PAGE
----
Seriously, I'm glad you're focused, but no fear. Fear will just raise your blood sugar. I suspect from the way you crafted your sentence that you already know this, but what I'm about to say bears repeating because I recently noticed (when looking over comments from a controversial piece I wrote recently on the low-carb debate) that many people aren't what you'd call attentive readers. So I want to spell this out beyond clearly: Unlike your flesh-eating bacteria, when it comes to diabetes it's not the disease that damages the body. Any damage, what youPolonsky Mug Front referred to as "side effects," and what's more often called "complications" in the diabetes biz, is caused by high blood sugar. Keep the sugar down and you keep the complications at bay. That's right, complications are the collateral damage of, to use your term "mismanagement." That's not to insult anyone with complications, some diabetes is easier to manage than others, but the bottom line for you is that I don't want you afraid of more suffering or more lost limbs. Your blood sugar problems were caught at the very beginning, which is a great blessing. You are focused, aware, and taking action at the outset. It's entirely possible you'll never even develop full-blown diabetes, and as much as I crave job security, I'm OK with you never joining our club. You've already given enough.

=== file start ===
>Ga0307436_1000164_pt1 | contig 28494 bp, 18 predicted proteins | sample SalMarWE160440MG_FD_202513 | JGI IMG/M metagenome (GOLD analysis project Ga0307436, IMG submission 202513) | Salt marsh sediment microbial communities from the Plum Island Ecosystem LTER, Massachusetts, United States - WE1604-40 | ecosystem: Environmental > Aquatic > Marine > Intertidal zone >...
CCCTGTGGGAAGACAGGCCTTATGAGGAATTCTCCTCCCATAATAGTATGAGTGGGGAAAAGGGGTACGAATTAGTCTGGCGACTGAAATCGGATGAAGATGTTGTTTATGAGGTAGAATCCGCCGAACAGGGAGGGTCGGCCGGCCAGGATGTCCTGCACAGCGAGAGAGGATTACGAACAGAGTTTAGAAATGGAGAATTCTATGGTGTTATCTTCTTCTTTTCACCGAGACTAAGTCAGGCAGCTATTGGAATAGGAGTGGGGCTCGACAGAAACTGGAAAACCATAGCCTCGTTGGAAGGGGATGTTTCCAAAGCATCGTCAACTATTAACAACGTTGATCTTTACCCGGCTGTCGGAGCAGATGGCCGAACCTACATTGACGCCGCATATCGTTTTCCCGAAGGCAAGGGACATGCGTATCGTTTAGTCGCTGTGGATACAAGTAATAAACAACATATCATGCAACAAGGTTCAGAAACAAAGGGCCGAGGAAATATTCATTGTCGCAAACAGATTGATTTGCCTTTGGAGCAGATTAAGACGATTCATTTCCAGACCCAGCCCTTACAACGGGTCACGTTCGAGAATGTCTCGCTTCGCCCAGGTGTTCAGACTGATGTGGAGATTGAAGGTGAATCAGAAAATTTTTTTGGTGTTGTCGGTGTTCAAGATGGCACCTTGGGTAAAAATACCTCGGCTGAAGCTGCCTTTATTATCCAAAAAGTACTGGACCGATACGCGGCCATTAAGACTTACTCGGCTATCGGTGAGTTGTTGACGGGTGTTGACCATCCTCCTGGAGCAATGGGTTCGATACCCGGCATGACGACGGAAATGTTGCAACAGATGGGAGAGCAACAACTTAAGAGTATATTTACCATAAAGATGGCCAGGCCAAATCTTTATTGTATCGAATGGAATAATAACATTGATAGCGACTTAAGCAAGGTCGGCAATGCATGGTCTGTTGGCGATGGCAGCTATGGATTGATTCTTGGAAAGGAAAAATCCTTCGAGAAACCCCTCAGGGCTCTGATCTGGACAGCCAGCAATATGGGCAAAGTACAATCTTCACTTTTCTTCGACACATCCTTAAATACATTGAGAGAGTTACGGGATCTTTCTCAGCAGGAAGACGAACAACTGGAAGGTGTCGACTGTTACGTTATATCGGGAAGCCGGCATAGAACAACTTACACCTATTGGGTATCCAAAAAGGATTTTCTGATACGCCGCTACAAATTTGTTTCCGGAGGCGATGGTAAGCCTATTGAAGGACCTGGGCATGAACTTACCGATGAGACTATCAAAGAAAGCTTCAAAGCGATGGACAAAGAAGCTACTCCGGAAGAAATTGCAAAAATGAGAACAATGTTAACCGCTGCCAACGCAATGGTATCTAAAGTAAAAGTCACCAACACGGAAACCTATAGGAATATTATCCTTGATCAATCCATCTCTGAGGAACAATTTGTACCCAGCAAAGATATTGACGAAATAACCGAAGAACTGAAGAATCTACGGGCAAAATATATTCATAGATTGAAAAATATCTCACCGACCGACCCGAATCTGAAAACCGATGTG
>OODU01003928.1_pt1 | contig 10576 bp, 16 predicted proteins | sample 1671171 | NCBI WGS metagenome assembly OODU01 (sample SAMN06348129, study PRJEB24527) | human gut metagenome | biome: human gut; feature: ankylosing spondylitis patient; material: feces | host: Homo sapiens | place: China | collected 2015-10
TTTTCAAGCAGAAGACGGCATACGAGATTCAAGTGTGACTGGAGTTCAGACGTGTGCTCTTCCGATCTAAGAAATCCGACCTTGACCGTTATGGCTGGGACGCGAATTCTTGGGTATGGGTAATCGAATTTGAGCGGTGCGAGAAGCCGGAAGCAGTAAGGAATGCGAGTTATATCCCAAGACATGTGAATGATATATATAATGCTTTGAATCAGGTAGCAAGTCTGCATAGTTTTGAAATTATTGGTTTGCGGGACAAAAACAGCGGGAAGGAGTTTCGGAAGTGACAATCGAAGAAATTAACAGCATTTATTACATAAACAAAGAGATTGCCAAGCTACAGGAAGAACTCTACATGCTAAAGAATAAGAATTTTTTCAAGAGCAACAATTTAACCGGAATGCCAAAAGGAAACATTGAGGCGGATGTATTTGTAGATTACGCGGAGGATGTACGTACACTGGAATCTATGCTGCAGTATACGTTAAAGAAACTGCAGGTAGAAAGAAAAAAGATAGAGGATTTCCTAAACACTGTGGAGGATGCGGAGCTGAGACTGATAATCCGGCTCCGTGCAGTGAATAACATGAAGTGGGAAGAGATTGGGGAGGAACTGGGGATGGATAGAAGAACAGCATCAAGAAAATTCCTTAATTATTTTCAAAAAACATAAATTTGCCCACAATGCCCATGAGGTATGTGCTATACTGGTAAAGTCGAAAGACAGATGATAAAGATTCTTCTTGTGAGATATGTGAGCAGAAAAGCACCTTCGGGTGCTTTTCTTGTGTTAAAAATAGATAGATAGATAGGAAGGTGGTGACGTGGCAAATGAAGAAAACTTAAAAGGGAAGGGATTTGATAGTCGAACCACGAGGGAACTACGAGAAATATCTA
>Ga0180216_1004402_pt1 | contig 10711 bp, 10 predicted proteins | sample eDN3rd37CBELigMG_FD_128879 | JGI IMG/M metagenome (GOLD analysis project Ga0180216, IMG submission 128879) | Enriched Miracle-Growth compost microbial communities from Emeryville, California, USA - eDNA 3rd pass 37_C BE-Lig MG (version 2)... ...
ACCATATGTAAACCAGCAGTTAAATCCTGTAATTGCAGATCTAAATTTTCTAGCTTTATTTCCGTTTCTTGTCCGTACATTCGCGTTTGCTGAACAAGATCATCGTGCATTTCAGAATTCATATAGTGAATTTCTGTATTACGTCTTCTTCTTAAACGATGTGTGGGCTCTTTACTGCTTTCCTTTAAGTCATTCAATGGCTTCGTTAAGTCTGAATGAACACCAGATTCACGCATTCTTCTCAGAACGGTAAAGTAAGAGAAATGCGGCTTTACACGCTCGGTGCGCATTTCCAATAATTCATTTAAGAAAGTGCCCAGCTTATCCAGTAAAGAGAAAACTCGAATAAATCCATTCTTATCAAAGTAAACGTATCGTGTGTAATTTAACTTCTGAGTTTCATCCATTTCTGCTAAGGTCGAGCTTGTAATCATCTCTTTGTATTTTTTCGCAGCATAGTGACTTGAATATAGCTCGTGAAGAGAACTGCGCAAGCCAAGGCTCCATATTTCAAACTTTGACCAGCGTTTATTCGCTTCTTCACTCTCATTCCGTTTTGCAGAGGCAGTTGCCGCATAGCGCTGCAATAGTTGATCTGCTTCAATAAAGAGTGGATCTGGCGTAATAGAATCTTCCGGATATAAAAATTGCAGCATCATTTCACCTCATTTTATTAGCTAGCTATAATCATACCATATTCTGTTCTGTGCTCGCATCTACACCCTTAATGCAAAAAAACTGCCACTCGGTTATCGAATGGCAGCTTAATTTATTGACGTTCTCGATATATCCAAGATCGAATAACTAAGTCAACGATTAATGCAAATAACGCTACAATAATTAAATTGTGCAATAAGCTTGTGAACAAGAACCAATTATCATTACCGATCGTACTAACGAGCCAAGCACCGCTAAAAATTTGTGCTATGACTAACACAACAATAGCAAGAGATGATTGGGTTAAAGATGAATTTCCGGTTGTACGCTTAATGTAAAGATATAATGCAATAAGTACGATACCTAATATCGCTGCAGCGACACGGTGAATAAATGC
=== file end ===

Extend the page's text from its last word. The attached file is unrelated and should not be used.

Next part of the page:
Lastly, although it's really written for people who have joined our club, I'd like to refer you a free download of a little book I wrote that will tell you more about how diabetes works. It's basically a first-year diabetes survival guide, and I think you might find it helpful in navigating all the confusion you've encountered.

Cassi, you are one strong lady. Please don't forget that. Dealing with the blood sugar will be easy compared to what you've already been through. You're not going to mismanage. You're not going to suffer any side effects. You're going to be just fine.



This is not a medical advice column. We are PWDs freely and openly sharing the wisdom of our collected experiences — our been-there-done-that knowledge from the trenches. But we are not MDs, RNs, NPs, PAs, CDEs, or partridges in pear trees. Bottom line: we are only a small part of your total prescription. You still need the professional advice, treatment, and care of a licensed medical professional.



Disclaimer: Content created by the Diabetes Mine team. For more details click here.


This content is created for Diabetes Mine, a consumer health blog focused on the diabetes community. The content is not medically reviewed and doesn't adhere to Healthline's editorial guidelines. For more information about Healthline's partnership with Diabetes Mine, please click here.